India is heading towards more stringent tax regime to strengthen the economy and increase the development activity. While it was much taught about local taxation, it is equally important to have Indian diaspora, & foreigners who work in India to have similar compliance.
Indians who work outside of India or who settled overseas need to understand their tax obligations in India. In this effort, we identified key provisions that every NRI / Foreigner need to keep in mind to have easy Tax Compliance in India.
This article is a Part-1 of two part series. Refer second part @ Important NRI Tax Provisions – Part-2
The foremost thing that comes to mind in determining tax applicability understanding individual residential status. Residential status could be classified into Resident, ROR, RNOR.
An individual is deemed to be resident in India in any previous year if taxpayer satisfies any of the following conditions:
An individual is deemed to be Resident and Ordinarily Resident (ROR) or Resident but not Ordinarily Resident (RNOR) in India any previous year if taxpayer satisfies any of the following conditions.
A resident individual will be treated as ROR during the year if taxpayer satisfies both the following conditions:
A resident individual who does not satisfy any of the above-mentioned conditions or satisfies only one of the above-mentioned conditions will be treated as RNOR.
Let's understand the residential status with the help of an example, Mr. Sanjay, a resident of Hyderabad left India for the purpose of employment on 10/09/2017. For the previous year (PY) 2017-18, Mr. Sanjay was in India for 163 days. Since Sanjay was not in India for at least 182 days in PY 2017-18, he is non-resident for PY 2017-18 taxes.
CBDT mandated the quoting of Aadhaar number in Income Tax (IT) Returns. The rule to quote Aadhaar number in IT returns does not apply for non-residents. It was one of the bottlenecks for NRI tax compliance in the past, this relaxation would enable many of the non-resident population to file their taxes and claim their refund.
Form 26AS is a comprehensive statement, which consists of income credited, tax deducted (TDS), advance taxes, self-assessment tax, or any TCS etc under the tax payer PAN. While filing income tax return, individual should reconcile their income, taxes paid with Form 26AS to avoid any discrepancies, notices, and/or delays in getting their refund.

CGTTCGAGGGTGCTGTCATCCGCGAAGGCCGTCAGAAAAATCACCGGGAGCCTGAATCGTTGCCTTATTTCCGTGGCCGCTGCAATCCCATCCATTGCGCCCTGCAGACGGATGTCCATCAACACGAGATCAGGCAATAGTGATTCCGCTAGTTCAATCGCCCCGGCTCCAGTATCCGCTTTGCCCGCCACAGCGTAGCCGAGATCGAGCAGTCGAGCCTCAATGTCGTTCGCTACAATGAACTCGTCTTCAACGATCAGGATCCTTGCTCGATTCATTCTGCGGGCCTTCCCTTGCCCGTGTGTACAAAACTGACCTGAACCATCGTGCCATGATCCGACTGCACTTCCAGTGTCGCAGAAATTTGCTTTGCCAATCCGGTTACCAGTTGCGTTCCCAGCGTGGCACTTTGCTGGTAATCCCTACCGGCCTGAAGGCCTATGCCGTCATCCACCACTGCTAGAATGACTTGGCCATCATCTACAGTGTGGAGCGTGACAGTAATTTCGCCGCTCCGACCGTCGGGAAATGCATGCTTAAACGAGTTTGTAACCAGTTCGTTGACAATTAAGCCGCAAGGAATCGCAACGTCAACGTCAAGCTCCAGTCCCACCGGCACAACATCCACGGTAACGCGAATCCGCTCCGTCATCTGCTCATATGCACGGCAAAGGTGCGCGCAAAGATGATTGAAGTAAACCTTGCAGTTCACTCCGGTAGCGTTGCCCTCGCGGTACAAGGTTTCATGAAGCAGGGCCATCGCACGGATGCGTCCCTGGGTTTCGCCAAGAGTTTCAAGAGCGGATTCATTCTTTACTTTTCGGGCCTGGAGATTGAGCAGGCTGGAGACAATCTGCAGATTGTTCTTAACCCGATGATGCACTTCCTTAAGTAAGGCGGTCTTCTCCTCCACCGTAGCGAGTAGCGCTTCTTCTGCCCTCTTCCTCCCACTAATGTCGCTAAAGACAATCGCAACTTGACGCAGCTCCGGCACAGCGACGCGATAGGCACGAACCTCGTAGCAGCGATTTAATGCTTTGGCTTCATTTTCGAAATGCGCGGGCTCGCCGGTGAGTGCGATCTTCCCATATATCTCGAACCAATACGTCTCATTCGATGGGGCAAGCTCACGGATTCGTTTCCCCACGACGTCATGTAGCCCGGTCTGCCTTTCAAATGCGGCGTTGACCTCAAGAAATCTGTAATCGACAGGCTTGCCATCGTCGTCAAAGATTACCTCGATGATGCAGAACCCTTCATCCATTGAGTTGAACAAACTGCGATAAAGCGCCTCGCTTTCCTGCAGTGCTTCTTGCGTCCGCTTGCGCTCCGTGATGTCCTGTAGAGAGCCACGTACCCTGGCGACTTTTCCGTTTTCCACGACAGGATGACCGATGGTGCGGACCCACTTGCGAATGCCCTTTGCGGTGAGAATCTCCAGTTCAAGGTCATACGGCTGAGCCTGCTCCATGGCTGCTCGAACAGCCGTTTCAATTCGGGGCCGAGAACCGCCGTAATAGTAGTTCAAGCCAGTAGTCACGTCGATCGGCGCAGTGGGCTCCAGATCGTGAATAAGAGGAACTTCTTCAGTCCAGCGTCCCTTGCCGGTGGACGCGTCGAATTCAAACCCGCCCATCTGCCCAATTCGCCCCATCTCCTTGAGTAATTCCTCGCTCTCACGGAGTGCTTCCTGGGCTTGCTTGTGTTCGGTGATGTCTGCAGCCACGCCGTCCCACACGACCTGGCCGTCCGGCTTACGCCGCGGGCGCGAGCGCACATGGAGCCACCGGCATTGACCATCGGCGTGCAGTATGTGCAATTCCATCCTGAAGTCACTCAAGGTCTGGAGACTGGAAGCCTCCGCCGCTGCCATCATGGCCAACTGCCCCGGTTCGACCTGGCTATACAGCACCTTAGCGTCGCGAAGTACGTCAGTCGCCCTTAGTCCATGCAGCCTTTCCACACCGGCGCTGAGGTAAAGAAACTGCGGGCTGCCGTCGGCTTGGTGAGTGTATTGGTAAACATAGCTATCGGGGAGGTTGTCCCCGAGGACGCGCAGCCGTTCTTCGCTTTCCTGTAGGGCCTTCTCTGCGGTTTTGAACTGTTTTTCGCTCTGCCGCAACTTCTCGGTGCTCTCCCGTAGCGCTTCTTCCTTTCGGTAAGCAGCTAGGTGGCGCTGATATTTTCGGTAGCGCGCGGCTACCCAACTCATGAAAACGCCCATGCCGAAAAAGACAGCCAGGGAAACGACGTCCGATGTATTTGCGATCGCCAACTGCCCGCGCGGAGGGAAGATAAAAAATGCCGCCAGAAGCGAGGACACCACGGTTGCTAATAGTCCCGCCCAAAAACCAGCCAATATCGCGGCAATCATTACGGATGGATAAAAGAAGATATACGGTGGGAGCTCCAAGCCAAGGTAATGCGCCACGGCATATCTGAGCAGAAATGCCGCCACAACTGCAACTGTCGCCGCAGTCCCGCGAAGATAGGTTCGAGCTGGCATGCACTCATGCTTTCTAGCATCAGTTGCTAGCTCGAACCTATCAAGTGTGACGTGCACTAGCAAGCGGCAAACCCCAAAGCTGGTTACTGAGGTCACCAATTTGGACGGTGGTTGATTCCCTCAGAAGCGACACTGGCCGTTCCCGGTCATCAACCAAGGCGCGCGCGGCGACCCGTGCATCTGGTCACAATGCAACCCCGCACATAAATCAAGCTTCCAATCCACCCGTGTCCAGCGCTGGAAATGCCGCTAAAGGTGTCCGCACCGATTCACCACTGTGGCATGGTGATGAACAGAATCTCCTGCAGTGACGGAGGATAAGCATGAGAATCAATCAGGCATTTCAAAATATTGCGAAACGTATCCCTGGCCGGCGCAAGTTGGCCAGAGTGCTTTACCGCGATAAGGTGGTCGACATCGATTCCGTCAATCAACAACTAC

Refer TDS On Payments to Non-Resident Indians (NRIs) to know more.
The IT department process IT returns in conjunction with Form 26AS. If there is any mismatch between filed return, and Form 26AS, it will serve an intimation under section 143(1).
Capital gains are incurred when an individual sells an asset at a value which is higher than its purchase value. Capital gains may be either of long term or short term.
Long Term Capital Gains: When an NRI sells their long-term capital asset, the gain will be taxable @ 20% with indexation or 10% without indexation depending up on the asset type.
If the long-term capital asset sold is equity shares or mutual funds, the gain is exempted up to Rs 1 lakh and LTCG in excess of Rs 1,00,000 is taxable @ 10% from AY 2019-20.
Short Term Capital gains: When an NRI incur short term capital gains on sale of equity shares / mutual funds, one need to pay tax @ 15% on the gain.
If the short-term capital gain is incurred on sale of debt / gold / real estate etc, the individual need to pay tax as per applicable income slab rates. However basic exemption limit is available in this regard.
The NRI cannot avail basic exemption limit in any one of the cases above other than short term capital gains on sale of debt / gold / real estate etc
For example, Mr. Sanjay, who is a non-resident of India has purchased a residential building in India on 21/11/2016 for Rs. 25 Lakhs, later he sold the same on 24/02/2018 for Rs. 50 Lakhs. It is considered as a short-term capital asset, where a gain of Rs 25 Lakhs is taxable as per the individual slab rates. He can avail the basic exemption limit of Rs 2.5 lakh while calculating his Income Tax, unlike in the case of equity (Shares, Mutual Funds) where this basic exemption is not available.
Overall, with these important provisions, both NRIs, and expatriates can plan, be compliant with their taxes in India. In addition, GOI, CBDT taking the measures to simplify the overall tax compliance in coming years, in this effort, CBDT has already notified that the NRIs who are claiming refund from Indian taxes but doesn’t have Indian bank account can now use their foreign bank account details in their income tax returns in India.
In the next article, we will cover few more provisions to make you aware for an easy tax compliance.
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